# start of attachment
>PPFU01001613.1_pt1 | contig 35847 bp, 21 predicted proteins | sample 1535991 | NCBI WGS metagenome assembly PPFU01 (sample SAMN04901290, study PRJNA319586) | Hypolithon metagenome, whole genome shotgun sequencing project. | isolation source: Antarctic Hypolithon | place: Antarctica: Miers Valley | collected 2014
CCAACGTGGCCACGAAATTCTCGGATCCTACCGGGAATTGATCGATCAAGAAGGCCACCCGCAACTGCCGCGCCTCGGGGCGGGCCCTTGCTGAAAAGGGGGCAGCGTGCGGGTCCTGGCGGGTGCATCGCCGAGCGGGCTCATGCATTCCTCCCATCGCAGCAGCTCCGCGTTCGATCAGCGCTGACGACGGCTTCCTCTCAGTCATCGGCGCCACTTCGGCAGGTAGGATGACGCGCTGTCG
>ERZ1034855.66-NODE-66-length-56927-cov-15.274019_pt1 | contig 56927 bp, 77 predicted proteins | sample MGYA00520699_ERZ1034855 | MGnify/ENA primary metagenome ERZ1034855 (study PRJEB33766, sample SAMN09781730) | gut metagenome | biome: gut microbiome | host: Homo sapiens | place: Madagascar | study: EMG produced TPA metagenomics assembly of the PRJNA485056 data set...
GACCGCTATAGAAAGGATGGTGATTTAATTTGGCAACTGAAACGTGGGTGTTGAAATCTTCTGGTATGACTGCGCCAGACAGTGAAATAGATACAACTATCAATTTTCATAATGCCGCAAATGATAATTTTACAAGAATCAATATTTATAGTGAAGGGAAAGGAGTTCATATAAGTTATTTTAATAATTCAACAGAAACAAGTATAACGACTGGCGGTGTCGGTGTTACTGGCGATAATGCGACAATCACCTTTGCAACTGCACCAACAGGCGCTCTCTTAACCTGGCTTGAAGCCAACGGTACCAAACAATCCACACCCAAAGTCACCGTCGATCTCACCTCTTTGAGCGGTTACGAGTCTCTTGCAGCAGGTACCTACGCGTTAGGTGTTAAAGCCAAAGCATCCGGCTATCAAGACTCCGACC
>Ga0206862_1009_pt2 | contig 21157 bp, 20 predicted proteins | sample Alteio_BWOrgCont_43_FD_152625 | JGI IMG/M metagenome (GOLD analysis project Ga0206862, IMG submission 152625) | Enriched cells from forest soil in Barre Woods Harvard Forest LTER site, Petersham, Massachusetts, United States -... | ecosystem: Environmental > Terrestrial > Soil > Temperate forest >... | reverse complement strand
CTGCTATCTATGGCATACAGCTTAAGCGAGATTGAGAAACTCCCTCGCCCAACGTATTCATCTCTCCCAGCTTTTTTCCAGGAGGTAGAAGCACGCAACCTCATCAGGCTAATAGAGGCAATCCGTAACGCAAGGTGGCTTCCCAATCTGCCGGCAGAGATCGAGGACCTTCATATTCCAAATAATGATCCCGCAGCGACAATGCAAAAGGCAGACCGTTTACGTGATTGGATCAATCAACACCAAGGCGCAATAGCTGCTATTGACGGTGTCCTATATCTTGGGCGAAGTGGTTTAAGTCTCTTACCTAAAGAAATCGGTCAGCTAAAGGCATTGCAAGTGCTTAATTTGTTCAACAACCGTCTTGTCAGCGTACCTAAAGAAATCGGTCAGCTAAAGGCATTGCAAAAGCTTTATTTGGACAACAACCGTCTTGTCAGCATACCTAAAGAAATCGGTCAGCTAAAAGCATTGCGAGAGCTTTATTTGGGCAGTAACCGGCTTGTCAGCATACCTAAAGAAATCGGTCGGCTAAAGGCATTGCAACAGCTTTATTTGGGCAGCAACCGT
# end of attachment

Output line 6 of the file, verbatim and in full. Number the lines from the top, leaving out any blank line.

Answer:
CTGCTATCTATGGCATACAGCTTAAGCGAGATTGAGAAACTCCCTCGCCCAACGTATTCATCTCTCCCAGCTTTTTTCCAGGAGGTAGAAGCACGCAACCTCATCAGGCTAATAGAGGCAATCCGTAACGCAAGGTGGCTTCCCAATCTGCCGGCAGAGATCGAGGACCTTCATATTCCAAATAATGATCCCGCAGCGACAATGCAAAAGGCAGACCGTTTACGTGATTGGATCAATCAACACCAAGGCGCAATAGCTGCTATTGACGGTGTCCTATATCTTGGGCGAAGTGGTTTAAGTCTCTTACCTAAAGAAATCGGTCAGCTAAAGGCATTGCAAGTGCTTAATTTGTTCAACAACCGTCTTGTCAGCGTACCTAAAGAAATCGGTCAGCTAAAGGCATTGCAAAAGCTTTATTTGGACAACAACCGTCTTGTCAGCATACCTAAAGAAATCGGTCAGCTAAAAGCATTGCGAGAGCTTTATTTGGGCAGTAACCGGCTTGTCAGCATACCTAAAGAAATCGGTCGGCTAAAGGCATTGCAACAGCTTTATTTGGGCAGCAACCGT